SLABBED “news you can use” goes international – State Farm and radioactive wild boars

Eddie, the "wild boar" of Katrina litigation

Irony doesn’t escape the heat – nor does the eagle eye of SLABBED readers miss international “news you can use”:

A Knock Out to State Farm happened in a “heavyweight showdown” between State Farm and the Privacy Commissioner of Canada over the limits of Canada’s Personal Information Protection and Electronic Documents Act (“PIPEDA”):

…The background of the State Farm’s action is as follows: State Farm had been subject to a number of privacy challenges by various persons relating to its collection of personal information in the course of State Farm acting on behalf of and providing a defence for its  insured. The Privacy Commissioner of Canada had issued a number of findings that the information State Farm collected was ‘in the course of commercial activity’ and therefore subject to PIPEDA’s jurisdiction. State Farm had enough, and brought a court challenge…

Mainville J. of the FCC (Federal Court of Canada) held, in a very common sense decision, that PIPEDA did not apply. He said (emphasis added):

“I conclude that, on a proper construction of PIPEDA, if the primary activity or conduct at hand, in this case the collection of evidence on a plaintiff by an individual defendant in order to mount a defence to a civil tort action, is not a commercial activity contemplated by PIPEDA, then that activity or conduct remains exempt from PIPEDA even if third parties are retained by an individual to carry out that activity or conduct on his or her behalf. … In this case, the insurer-insured and attorney-client relationships are simply incidental to the primary non-commercial activity or conduct at issue, namely the collection of evidence by the defendant Ms. [X] in order to defend herself in the civil tort action brought against her by Mr. [Y].” (emphasis added)

In reading the judgment…you can’t help but come away from the decision feeling that the judge was trying to bring order to a potentially absurd result…

The SLABBED are certainly familiar with the “absurd result” of State Farm’s five-year, post-Katrina privacy rampage through the southern district Mississippi federal court – a rampage not unlike that of Germany’s radioactive wild boars:

For the last five years, winter in Germany kept getting warmer. The improved climate gave the country’s native boar population the opportunity to make a ton of baby boars. Unfortunately, many of these hairy pigs live in parts of Germany still contaminated by Chernobyl 25 years after the fateful disaster. This means Germans, who used to shoot and eat the wild boars, are now looking for new ways to control an animal population made of gross, radiated boar meat. Meanwhile the same boars must learn to control their new found mutant abilities in a land inhabited by gross, boar-eating weirdos.

“It’s no secret that Germany has a wild boar problem” – and no secret that State Farm has been the “wild boar” of Katrina litigation:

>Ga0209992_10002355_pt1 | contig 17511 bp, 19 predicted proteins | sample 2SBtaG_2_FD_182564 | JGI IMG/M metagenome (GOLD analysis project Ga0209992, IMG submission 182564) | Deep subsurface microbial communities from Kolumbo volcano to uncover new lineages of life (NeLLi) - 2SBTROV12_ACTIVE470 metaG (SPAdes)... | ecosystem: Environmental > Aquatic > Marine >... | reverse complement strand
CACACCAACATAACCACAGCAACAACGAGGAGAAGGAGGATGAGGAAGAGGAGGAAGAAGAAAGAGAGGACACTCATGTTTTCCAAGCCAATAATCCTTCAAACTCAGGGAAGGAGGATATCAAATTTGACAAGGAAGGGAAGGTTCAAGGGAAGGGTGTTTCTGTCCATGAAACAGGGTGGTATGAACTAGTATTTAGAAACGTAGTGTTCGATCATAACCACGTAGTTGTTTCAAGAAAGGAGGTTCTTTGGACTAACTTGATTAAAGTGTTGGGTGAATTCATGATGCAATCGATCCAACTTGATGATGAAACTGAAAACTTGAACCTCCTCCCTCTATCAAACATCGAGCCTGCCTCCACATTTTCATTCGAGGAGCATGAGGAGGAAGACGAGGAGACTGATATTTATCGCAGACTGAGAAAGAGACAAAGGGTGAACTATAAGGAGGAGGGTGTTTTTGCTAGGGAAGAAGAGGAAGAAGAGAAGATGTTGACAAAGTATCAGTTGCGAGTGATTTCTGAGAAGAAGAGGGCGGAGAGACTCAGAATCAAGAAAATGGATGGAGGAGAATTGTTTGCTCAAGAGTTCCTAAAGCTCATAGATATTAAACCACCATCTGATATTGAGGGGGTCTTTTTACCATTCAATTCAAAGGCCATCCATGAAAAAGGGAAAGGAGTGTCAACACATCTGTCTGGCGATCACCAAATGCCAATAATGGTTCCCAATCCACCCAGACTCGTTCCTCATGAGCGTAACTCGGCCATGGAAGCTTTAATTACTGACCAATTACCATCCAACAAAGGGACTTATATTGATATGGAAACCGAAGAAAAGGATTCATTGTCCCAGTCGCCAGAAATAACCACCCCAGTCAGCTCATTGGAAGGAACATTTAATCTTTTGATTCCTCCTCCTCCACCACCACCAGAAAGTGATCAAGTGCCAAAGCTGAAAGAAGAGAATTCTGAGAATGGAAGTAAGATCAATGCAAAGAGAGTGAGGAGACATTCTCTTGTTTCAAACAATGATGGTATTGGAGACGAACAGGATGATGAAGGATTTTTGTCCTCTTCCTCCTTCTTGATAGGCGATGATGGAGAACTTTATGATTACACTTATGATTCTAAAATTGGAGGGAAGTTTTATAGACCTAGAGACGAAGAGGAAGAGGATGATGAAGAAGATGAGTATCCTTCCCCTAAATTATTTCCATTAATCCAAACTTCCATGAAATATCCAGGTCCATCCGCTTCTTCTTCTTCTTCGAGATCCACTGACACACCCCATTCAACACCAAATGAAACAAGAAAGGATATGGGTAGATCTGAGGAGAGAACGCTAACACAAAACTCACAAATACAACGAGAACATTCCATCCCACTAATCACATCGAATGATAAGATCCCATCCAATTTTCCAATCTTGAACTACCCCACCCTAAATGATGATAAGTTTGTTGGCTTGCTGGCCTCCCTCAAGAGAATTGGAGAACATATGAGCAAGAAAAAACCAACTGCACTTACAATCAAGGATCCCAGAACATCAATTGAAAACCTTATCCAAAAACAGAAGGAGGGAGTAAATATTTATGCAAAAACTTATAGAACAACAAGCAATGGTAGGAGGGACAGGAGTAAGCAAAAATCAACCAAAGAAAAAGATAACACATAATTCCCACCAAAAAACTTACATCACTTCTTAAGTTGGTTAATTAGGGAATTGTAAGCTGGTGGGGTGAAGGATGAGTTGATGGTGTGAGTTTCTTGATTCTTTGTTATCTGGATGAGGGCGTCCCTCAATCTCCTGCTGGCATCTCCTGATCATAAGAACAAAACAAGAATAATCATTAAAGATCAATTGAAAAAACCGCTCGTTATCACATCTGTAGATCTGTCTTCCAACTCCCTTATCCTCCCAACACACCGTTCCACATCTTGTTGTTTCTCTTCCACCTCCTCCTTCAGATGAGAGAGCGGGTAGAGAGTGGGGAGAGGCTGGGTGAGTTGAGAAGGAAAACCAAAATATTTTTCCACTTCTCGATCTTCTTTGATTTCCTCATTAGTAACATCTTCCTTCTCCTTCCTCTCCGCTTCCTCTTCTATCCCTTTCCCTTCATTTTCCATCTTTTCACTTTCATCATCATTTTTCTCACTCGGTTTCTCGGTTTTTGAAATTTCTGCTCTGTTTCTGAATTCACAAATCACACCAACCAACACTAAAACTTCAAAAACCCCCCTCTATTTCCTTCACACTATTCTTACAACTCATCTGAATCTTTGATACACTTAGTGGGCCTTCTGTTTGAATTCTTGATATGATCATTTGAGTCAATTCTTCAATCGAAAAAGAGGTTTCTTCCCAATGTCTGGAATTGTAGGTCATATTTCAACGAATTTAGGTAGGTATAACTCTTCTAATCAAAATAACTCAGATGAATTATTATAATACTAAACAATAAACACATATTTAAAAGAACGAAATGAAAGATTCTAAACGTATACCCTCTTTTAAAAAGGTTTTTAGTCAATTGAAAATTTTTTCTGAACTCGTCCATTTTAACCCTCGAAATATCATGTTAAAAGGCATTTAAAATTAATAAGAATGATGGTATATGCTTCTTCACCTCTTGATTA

Stories of marauding pigs hit the headlines with startling regularity: Ten days ago, a wild boar attacked a wheelchair-bound man in a park in Berlin; in early July, a pack of almost two dozen of the animals repeatedly marched into the eastern German town of Eisenach, frightening residents and keeping police busy; and on Friday morning, a German highway was closed for hours after 10 wild boar broke through a fence and waltzed onto the road. (emphasis added)

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Even worse, though, almost a quarter century after the Chernobyl nuclear meltdown in Ukraine, a good chunk of Germany’s wild boar population remains slightly radioactive — and the phenomenon has been costing the German government an increasing amount of money in recent years.

According to the Environment Ministry in Berlin, almost €425,000 ($555,000) was paid out to hunters in 2009 in compensation for wild boar meat that was too contaminated by radiation to be sold for consumption. That total is more than four times higher than compensation payments made in 2007.

Wild boars of either variety increase the cost to government – a situation that can make one “turn blue in the face” with frustration or –  since some in the US consider California a foreign country and news from there “international”  – just turn blue like this man:

The auburn-bearded 57-year-old Californian goes through life being stared at and being hailed as “Papa Smurf” because his skin is the color of a ripe Concord grape…

Karason’s skin started turning blue nearly 10 years ago when he used a used a silver preparation to treat a bad case of dermatitis on his face that broke out due to stress when his father died.

Reclusive by nature, he became a public story about six months ago when he moved from Oregon to Madera, Calif., explaining that he wanted to live in a place where people were more accepting of his unusual condition.

That’s all of today’s international “news you can use” about wild boars and privacy – all provided by two thoughtful friends of the SLABBED. (Thanks, guys)

One thought on “SLABBED “news you can use” goes international – State Farm and radioactive wild boars”

  1. Does anyone know if any of the radiated wild boars from Germany, were imported to the U.S. ?
    I do know, that there are wild boars in the U.S. , but are they native to North America, as well as Europe ?

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